The content originally appeared on: CNN
Want to send your faraway lover a kiss? A Chinese contraption with warm, moving silicon “lips” appears to have just the answer.
The device, advertised as a way to let long-distance couples share “real” physical intimacy, is causing a buzz among Chinese social media users, who have reacted with both intrigue and shock.
Equipped with pressure sensors and actuators, the device is said to be able to mimic a real kiss by replicating the pressure, movement and temperature of a user’s lips.
Along with the kissing motion, it can also transmit the sound the user makes.
However, while many social media users saw a funny side to the device, others criticized it as “vulgar” and “creepy.” Some voiced concerns that minors could buy and use it.
“I don’t understand (the device) but I’m utterly shocked,” said one top comment on Weibo.
On the Twitter-like platform, several hashtags about the device have racked up hundreds of millions of views over the past week.
To send a kiss, users need to download a mobile phone app and plug the device into their phone’s charging port. After pairing with their partners in the app, couples can start a video call and transmit replicas of their smooches to each other.
According to China’s state-run Global Times, the invention has been patented by the Changzhou Vocational Institute of Mechatronic Technology.
“In my university, I was in a long distance relationship with my girlfriend so we only had contact with each other through the phone. That’s where the inspiration of this device originated,” Jiang Zhongli, the leading inventor of the design, was cited as saying by the Global Times.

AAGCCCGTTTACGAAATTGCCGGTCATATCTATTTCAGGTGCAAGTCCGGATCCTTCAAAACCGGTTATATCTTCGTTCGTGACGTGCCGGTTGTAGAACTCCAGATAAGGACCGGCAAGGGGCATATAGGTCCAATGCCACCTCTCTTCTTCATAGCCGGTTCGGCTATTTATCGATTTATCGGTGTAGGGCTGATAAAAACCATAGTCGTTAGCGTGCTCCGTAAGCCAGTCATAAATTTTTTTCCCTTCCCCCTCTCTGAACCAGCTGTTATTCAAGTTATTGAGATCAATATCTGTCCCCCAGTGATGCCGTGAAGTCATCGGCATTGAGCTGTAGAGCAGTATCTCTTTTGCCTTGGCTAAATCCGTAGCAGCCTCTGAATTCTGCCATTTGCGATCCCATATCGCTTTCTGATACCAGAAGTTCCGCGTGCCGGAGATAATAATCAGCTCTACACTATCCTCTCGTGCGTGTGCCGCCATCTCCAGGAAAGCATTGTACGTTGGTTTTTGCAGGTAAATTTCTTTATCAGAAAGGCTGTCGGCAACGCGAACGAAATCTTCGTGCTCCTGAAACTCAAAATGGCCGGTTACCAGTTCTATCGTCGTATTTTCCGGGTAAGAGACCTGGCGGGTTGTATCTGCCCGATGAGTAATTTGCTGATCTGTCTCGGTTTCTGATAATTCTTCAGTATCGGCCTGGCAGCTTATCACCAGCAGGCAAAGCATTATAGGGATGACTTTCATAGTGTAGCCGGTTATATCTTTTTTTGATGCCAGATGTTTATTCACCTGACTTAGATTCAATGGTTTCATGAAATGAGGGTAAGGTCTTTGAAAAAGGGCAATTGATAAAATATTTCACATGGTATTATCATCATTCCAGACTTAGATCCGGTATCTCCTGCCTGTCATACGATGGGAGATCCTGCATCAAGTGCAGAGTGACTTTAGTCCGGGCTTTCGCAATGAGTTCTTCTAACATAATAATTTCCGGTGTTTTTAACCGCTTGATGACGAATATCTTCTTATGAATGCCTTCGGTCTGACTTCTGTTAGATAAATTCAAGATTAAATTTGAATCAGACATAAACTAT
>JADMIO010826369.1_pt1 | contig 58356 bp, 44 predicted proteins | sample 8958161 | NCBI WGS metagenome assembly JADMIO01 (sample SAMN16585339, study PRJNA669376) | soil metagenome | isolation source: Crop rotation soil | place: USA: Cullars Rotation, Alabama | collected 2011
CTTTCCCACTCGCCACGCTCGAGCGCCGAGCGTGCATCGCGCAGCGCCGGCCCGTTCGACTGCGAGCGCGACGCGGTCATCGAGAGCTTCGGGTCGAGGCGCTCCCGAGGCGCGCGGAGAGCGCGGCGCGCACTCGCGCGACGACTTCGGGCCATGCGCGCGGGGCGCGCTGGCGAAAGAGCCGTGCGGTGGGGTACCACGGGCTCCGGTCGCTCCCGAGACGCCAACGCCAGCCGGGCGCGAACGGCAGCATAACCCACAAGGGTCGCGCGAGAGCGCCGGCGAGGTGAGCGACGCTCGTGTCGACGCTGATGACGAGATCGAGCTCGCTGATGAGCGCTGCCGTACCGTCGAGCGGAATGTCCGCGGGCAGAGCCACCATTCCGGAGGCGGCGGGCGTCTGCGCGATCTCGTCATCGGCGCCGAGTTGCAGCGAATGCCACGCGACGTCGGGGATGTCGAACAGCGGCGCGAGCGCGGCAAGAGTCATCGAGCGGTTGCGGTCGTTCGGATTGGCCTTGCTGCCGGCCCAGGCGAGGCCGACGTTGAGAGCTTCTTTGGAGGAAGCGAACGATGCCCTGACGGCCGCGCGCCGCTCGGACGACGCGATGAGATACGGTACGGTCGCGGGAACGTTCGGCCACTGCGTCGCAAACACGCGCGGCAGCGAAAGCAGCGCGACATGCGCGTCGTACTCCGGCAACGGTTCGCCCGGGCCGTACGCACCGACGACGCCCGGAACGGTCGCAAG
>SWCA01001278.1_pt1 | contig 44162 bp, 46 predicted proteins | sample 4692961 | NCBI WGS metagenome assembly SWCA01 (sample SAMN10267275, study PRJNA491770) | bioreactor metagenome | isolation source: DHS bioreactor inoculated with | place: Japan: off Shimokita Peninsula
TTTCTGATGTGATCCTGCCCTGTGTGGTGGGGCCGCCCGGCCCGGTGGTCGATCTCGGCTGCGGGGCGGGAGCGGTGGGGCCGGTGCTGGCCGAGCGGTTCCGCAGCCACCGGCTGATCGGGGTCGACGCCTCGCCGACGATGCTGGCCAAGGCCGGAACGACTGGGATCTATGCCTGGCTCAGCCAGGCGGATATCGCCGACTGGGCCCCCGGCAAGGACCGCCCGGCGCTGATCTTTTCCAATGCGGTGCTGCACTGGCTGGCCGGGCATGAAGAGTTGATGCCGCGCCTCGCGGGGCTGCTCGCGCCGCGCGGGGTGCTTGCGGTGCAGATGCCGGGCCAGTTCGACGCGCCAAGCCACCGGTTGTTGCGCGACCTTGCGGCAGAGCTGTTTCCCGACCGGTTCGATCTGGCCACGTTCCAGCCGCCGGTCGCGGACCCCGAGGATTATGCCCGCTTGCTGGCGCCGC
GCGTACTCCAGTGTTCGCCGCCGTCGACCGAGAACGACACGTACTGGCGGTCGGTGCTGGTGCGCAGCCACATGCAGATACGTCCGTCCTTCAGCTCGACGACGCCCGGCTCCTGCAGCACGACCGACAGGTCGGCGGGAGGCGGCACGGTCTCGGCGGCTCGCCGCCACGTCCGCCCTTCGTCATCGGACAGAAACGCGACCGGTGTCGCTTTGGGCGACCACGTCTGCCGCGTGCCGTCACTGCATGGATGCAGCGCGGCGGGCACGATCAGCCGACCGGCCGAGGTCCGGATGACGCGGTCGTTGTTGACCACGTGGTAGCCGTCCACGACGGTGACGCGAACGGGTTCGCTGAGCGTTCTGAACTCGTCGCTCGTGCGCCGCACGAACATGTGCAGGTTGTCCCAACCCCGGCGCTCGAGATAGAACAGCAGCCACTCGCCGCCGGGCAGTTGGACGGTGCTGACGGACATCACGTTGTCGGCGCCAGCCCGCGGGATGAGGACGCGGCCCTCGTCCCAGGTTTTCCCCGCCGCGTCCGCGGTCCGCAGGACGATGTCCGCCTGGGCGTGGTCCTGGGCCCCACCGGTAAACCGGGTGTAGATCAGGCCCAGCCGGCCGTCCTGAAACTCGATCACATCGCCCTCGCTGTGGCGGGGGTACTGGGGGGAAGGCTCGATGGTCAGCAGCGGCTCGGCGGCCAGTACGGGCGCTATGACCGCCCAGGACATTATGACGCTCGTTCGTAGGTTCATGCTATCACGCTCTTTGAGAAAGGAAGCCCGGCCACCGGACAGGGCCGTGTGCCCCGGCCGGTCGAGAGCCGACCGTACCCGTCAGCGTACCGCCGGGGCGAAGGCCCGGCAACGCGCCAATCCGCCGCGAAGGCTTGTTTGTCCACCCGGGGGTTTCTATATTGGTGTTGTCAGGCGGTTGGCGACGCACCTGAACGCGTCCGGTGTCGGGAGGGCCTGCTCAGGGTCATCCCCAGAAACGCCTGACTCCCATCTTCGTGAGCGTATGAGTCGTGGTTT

It said Jiang had applied for a patent in 2019 but the patent ended in January 2023 and Jiang now hoped someone else could expand on and perfect the design.
A similar invention, the “Kissinger,” was launched by the Imagineering Institute in Malaysia in 2016. But it came in the form of a touch-sensitive silicon pad, rather than realistic-looking lips.
While advertised for long-distance relationships, the Chinese device also allows users to pair up anonymously with strangers in the “kissing square” function of the app. If two strangers match successfully and like each other, they can ask to exchange kisses.
Users can also “upload” their smooches in the app for others to download and experience.
On China’s largest online shopping site Taobao, dozens of users have shared their reviews of the device, which is priced at 288 yuan (US$41).
“My partner didn’t believe that (remote) kissing could be achieved at first, so her jaw dropped when she used it … This is the best surprise I have given her during our long-distance relationship,” one user commented.
“Thank you technology.”